Six months after starting a subscription service called FlexWheels, Warren Henry Auto Group has learned that the business model is not profitable until it gains considerable scale.
So the group is looking to help make it more lucrative by creating a platform that it can sell to other dealers. Getting more dealers on board also could help prevent retailers from getting marginalized by factory-run subscription programs.
"It would give smaller dealers, who don't have scale, a way to plug into something in a larger market," said Erik Day, Warren Henry's CFO. "Consumers are expressing an affinity for access without obligation. Our goal is to put the dealer at the center of this transformation of mobility."
The platform Warren Henry is developing based on its FlexWheels service would provide operational, financial and insurance support. It also would let dealers manage vehicles they use as loaner or rental cars, in car sharing and through subscription programs.
FlexWheels has grown from 20 subscribers at its launch to 72 this month, 51 of which were considered "active." The program has a fleet of 57 vehicles, Day said.
Warren Henry has nine dealerships in Florida that sell about 7,000 new and used vehicles a year. It carries mostly luxury makes, so FlexWheels caters to a high-end clientele who can afford to pay the $1,200, $2,000 or $2,800 per month — prices drop slightly with a six- or 12-month commitment — for packages that let them flip between vehicles from Porsche, Lexus, Jaguar, Land Rover, Maserati, BMW, Mercedes-Benz, Audi and Cadillac.
Customers get up to three vehicle changes per month, and most flip two or three times, Day said.
Before starting the program, Day said the group spent half a year "working out a ton of different models" to determine how many and which models to have in its fleet, how to manage that fleet and the depreciation curve for each vehicle to sell them profitably as used cars.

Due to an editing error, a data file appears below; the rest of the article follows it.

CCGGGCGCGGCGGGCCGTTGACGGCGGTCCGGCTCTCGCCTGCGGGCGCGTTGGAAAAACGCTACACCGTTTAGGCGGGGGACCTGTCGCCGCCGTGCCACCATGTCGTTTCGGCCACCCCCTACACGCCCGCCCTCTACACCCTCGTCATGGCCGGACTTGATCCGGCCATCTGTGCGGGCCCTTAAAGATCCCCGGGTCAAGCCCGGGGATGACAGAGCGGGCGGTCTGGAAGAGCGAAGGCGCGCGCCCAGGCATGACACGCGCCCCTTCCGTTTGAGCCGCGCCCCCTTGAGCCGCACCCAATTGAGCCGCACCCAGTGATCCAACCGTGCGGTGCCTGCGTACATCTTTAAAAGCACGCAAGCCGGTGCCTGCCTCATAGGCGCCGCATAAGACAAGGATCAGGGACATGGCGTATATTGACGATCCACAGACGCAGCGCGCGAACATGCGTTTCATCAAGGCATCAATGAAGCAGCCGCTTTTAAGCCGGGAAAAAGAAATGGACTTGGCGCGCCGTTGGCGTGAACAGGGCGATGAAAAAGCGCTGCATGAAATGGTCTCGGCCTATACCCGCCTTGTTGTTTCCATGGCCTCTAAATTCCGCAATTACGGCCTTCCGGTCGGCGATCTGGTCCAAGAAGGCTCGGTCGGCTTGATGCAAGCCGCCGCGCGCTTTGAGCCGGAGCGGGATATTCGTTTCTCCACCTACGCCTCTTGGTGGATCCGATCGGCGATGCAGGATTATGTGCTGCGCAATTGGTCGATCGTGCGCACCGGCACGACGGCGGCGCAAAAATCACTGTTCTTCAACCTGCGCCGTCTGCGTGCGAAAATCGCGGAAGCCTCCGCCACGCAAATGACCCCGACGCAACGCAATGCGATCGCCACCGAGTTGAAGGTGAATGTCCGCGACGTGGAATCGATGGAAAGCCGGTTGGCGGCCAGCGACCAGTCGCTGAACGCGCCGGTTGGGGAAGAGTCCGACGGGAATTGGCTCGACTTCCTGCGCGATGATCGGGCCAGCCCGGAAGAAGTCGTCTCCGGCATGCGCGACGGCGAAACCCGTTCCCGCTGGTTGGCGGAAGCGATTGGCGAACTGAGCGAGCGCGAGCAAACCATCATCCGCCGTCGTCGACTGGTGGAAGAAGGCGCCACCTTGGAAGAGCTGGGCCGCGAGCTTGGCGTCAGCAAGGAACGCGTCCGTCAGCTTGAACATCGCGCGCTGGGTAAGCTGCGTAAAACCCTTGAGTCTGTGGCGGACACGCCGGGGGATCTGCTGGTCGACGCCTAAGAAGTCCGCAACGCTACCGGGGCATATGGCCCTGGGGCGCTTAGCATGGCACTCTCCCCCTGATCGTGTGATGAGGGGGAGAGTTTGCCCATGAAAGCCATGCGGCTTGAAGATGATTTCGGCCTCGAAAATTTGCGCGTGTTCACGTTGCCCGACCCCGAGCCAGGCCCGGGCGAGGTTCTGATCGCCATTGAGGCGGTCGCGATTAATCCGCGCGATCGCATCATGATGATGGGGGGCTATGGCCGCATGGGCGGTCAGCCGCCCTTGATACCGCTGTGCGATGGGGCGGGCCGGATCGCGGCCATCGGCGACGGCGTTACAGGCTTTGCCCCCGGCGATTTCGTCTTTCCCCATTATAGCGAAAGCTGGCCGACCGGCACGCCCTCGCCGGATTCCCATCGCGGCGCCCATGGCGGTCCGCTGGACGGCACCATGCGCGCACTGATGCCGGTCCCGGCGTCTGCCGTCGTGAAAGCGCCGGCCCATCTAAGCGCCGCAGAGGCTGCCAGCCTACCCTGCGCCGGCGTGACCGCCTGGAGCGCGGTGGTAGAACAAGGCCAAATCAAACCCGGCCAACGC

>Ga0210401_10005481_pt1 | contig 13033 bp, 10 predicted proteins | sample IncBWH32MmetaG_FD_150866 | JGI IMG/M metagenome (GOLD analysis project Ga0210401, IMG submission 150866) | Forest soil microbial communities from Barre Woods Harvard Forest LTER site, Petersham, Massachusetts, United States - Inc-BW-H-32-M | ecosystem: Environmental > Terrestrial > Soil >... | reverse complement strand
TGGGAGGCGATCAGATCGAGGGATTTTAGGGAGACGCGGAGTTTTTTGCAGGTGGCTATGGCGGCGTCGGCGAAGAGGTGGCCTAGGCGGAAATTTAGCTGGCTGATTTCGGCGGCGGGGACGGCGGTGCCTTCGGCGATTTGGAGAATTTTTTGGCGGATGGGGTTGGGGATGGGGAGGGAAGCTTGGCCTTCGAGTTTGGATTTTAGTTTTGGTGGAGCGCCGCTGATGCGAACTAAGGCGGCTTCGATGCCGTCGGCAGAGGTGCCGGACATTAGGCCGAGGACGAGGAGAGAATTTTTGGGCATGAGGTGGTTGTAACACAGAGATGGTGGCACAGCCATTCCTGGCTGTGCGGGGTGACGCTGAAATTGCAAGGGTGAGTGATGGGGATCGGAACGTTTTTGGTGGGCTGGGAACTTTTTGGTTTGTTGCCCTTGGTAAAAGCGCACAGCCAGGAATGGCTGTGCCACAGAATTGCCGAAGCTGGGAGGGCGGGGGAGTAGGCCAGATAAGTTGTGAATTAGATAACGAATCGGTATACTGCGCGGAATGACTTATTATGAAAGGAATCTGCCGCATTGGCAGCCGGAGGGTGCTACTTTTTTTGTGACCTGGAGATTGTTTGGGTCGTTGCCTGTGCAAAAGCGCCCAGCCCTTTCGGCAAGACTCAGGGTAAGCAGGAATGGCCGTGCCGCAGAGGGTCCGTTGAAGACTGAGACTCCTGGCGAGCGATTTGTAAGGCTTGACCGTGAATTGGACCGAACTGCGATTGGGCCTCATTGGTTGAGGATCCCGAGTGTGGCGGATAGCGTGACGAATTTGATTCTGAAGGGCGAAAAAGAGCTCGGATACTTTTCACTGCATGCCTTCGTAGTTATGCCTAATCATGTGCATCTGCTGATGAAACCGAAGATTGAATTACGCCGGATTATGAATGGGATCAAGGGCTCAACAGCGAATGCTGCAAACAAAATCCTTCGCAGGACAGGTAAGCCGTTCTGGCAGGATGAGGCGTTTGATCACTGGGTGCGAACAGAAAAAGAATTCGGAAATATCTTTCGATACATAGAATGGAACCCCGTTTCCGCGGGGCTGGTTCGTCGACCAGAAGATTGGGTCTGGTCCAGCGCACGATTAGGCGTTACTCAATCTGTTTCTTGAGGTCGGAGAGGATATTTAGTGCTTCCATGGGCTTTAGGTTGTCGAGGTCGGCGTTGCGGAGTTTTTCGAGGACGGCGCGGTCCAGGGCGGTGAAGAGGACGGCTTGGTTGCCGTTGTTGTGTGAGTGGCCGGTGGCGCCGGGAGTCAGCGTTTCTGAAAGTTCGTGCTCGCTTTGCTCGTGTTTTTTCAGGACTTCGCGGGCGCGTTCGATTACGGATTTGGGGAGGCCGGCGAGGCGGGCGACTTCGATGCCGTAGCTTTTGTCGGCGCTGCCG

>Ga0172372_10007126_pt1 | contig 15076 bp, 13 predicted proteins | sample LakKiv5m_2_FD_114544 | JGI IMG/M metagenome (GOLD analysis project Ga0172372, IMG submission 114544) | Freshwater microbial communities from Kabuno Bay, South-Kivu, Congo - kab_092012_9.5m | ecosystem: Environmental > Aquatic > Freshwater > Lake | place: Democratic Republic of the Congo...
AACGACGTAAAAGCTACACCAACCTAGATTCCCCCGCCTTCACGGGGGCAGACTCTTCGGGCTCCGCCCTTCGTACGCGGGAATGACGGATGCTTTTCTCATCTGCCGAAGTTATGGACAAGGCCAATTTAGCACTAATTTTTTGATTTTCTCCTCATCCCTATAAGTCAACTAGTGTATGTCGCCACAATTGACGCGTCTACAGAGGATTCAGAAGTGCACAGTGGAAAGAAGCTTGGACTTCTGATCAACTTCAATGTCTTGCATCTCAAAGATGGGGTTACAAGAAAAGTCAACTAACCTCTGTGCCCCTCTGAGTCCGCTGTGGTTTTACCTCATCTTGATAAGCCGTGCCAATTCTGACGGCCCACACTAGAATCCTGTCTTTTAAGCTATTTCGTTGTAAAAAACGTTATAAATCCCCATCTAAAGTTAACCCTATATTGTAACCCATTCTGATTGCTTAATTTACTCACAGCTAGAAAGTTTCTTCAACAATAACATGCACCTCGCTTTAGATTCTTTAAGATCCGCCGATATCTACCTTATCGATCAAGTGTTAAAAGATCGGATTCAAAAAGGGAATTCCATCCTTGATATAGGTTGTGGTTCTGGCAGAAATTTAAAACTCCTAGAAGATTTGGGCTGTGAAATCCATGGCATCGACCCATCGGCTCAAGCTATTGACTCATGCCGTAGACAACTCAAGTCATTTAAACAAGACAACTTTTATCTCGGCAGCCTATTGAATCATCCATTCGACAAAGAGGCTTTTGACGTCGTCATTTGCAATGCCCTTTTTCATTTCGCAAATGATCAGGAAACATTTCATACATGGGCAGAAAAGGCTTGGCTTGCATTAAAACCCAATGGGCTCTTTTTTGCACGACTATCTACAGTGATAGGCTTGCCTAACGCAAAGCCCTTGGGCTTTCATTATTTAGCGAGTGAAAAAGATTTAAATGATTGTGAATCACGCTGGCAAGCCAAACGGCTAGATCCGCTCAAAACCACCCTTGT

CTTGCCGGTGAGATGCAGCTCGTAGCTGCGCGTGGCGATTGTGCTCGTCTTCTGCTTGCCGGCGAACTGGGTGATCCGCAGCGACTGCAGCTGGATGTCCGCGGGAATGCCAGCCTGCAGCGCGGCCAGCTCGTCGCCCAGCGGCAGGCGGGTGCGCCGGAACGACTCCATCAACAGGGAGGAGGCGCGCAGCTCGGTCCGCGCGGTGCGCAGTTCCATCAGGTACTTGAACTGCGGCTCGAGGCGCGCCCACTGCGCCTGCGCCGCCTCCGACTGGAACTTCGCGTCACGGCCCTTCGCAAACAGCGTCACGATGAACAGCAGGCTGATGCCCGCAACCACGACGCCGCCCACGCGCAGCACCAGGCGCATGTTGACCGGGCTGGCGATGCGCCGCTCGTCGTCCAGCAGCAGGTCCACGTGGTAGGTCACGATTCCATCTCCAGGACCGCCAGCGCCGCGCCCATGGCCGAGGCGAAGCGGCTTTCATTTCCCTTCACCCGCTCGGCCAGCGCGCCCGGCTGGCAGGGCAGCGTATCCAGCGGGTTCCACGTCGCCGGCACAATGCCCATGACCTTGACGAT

"Our breakeven is pretty close to about 100 vehicles because you have some startup costs," said Day. "We're getting very close to it being profitable. It'll take a little over 100 cars."
There are other benefits. Warren Henry puts vehicles in its loaner fleet for 3,000 to 8,000 miles. Then, they go into FlexWheels for about 12,000 more miles before ultimately being sold as certified pre-owned.
"We've had a lot of pressure by the manufacturer to do CPO with the large number of leases, so our acquisition costs for those vehicles are higher, our reconditioning costs have been higher and the margins are suppressed," said Day. "To open a subscription channel for CPO creates another revenue stream for dealers."
Day said Warren Henry officials are meeting with a number of dealership groups interested in learning about FlexWheels and buying into it as a turnkey platform. FlexWheels runs on software from Clutch Technologies, augmented by the dealership group's own technology that integrates other mobility channels to manage loaner and rental cars, transport services, car sharing and valet services.
The product Warren Henry wants to build for other dealers would help with managing the costs and insurance required for a subscription program.